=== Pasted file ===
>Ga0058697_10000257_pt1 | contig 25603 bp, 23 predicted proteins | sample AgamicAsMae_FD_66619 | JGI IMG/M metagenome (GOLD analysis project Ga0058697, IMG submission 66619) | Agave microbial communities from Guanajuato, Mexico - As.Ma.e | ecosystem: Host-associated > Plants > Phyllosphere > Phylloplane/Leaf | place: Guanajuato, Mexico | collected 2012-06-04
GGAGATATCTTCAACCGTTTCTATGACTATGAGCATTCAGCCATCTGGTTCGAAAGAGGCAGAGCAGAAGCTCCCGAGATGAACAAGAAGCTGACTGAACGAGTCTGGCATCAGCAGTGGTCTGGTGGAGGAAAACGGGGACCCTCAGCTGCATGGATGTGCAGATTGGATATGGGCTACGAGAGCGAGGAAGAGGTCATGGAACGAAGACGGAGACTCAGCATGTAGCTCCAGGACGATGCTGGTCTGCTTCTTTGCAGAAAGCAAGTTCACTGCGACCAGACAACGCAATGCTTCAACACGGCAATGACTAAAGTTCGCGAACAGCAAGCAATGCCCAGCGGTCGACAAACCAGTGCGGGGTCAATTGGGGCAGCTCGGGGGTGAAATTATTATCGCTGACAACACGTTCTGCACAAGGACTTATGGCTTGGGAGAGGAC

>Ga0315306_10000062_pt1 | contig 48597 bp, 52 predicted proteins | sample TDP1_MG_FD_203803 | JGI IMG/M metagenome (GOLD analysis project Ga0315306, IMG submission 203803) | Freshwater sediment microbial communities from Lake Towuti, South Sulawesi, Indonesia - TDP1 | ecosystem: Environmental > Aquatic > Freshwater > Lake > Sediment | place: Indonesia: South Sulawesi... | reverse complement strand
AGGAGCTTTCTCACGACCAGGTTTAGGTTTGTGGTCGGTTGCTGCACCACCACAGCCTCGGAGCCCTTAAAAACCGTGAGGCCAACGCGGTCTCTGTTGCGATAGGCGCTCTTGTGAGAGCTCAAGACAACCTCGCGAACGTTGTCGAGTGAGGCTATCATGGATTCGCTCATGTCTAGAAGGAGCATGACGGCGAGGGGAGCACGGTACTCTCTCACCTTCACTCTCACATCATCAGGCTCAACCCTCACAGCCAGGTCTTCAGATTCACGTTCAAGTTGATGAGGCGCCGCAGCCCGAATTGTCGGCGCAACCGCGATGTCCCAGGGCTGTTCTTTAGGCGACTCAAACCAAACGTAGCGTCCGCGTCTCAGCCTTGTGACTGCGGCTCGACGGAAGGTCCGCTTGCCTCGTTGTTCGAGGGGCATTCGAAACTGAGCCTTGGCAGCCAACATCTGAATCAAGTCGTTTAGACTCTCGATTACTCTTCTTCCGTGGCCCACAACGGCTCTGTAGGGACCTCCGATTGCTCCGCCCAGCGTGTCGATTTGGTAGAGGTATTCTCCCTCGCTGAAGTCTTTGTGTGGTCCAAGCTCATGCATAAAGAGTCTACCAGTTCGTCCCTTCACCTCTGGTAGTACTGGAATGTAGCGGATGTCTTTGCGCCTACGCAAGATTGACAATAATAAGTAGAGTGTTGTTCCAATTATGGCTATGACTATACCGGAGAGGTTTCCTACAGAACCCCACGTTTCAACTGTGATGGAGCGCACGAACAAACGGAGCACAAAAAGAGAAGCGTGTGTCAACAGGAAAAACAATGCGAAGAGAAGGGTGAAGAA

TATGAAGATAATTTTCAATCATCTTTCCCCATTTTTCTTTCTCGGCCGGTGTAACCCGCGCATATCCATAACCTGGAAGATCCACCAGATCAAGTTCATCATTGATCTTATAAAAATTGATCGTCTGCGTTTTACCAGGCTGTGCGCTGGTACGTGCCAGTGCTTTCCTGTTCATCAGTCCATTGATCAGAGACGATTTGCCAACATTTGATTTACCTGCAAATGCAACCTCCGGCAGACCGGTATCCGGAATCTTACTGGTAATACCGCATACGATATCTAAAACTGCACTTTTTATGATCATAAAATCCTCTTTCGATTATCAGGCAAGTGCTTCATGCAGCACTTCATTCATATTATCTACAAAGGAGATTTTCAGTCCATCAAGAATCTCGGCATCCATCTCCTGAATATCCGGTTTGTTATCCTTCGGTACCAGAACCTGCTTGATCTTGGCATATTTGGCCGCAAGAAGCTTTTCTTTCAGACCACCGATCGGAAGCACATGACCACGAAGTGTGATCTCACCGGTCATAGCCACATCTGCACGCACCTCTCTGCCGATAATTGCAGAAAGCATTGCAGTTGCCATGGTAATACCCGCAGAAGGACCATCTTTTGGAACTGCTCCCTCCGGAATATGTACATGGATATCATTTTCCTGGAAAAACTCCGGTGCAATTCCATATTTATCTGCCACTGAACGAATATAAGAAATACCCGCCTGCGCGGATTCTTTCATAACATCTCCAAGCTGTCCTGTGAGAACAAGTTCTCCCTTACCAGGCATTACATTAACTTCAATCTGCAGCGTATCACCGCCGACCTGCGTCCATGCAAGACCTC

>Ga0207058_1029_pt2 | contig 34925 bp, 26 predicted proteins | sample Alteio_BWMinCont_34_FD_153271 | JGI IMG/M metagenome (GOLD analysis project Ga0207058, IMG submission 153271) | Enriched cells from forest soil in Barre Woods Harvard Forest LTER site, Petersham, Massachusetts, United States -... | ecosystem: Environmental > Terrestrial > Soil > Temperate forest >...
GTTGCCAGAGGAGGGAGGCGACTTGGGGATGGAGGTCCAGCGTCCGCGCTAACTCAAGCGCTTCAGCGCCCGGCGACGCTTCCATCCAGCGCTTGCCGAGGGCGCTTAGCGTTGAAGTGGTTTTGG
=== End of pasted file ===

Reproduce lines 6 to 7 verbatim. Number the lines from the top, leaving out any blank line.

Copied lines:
>Ga0207058_1029_pt2 | contig 34925 bp, 26 predicted proteins | sample Alteio_BWMinCont_34_FD_153271 | JGI IMG/M metagenome (GOLD analysis project Ga0207058, IMG submission 153271) | Enriched cells from forest soil in Barre Woods Harvard Forest LTER site, Petersham, Massachusetts, United States -... | ecosystem: Environmental > Terrestrial > Soil > Temperate forest >...
GTTGCCAGAGGAGGGAGGCGACTTGGGGATGGAGGTCCAGCGTCCGCGCTAACTCAAGCGCTTCAGCGCCCGGCGACGCTTCCATCCAGCGCTTGCCGAGGGCGCTTAGCGTTGAAGTGGTTTTGG